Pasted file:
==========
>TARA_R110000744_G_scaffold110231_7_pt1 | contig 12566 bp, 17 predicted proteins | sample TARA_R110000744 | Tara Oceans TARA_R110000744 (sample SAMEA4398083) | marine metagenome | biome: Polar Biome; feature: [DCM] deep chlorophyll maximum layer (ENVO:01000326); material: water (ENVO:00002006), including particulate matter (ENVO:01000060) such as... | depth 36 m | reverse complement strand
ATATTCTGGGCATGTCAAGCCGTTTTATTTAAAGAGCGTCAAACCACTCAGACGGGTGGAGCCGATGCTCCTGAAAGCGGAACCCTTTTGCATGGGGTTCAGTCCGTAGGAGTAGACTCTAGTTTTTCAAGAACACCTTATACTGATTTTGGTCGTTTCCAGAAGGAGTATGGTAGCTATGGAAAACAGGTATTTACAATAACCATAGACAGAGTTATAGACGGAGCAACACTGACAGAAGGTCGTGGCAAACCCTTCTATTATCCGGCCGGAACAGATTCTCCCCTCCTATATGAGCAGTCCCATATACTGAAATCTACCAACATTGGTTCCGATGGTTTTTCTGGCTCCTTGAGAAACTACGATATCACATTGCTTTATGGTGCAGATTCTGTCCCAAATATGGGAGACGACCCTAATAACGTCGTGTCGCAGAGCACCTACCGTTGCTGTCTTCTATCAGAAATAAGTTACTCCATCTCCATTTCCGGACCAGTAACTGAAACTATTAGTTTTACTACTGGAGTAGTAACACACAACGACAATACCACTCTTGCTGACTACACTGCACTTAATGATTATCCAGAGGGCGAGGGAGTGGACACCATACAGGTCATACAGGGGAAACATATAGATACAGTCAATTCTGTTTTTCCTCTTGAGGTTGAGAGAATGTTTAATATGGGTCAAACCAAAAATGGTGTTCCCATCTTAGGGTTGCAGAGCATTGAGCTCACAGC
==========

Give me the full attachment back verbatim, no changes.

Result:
>TARA_R110000744_G_scaffold110231_7_pt1 | contig 12566 bp, 17 predicted proteins | sample TARA_R110000744 | Tara Oceans TARA_R110000744 (sample SAMEA4398083) | marine metagenome | biome: Polar Biome; feature: [DCM] deep chlorophyll maximum layer (ENVO:01000326); material: water (ENVO:00002006), including particulate matter (ENVO:01000060) such as... | depth 36 m | reverse complement strand
ATATTCTGGGCATGTCAAGCCGTTTTATTTAAAGAGCGTCAAACCACTCAGACGGGTGGAGCCGATGCTCCTGAAAGCGGAACCCTTTTGCATGGGGTTCAGTCCGTAGGAGTAGACTCTAGTTTTTCAAGAACACCTTATACTGATTTTGGTCGTTTCCAGAAGGAGTATGGTAGCTATGGAAAACAGGTATTTACAATAACCATAGACAGAGTTATAGACGGAGCAACACTGACAGAAGGTCGTGGCAAACCCTTCTATTATCCGGCCGGAACAGATTCTCCCCTCCTATATGAGCAGTCCCATATACTGAAATCTACCAACATTGGTTCCGATGGTTTTTCTGGCTCCTTGAGAAACTACGATATCACATTGCTTTATGGTGCAGATTCTGTCCCAAATATGGGAGACGACCCTAATAACGTCGTGTCGCAGAGCACCTACCGTTGCTGTCTTCTATCAGAAATAAGTTACTCCATCTCCATTTCCGGACCAGTAACTGAAACTATTAGTTTTACTACTGGAGTAGTAACACACAACGACAATACCACTCTTGCTGACTACACTGCACTTAATGATTATCCAGAGGGCGAGGGAGTGGACACCATACAGGTCATACAGGGGAAACATATAGATACAGTCAATTCTGTTTTTCCTCTTGAGGTTGAGAGAATGTTTAATATGGGTCAAACCAAAAATGGTGTTCCCATCTTAGGGTTGCAGAGCATTGAGCTCACAGC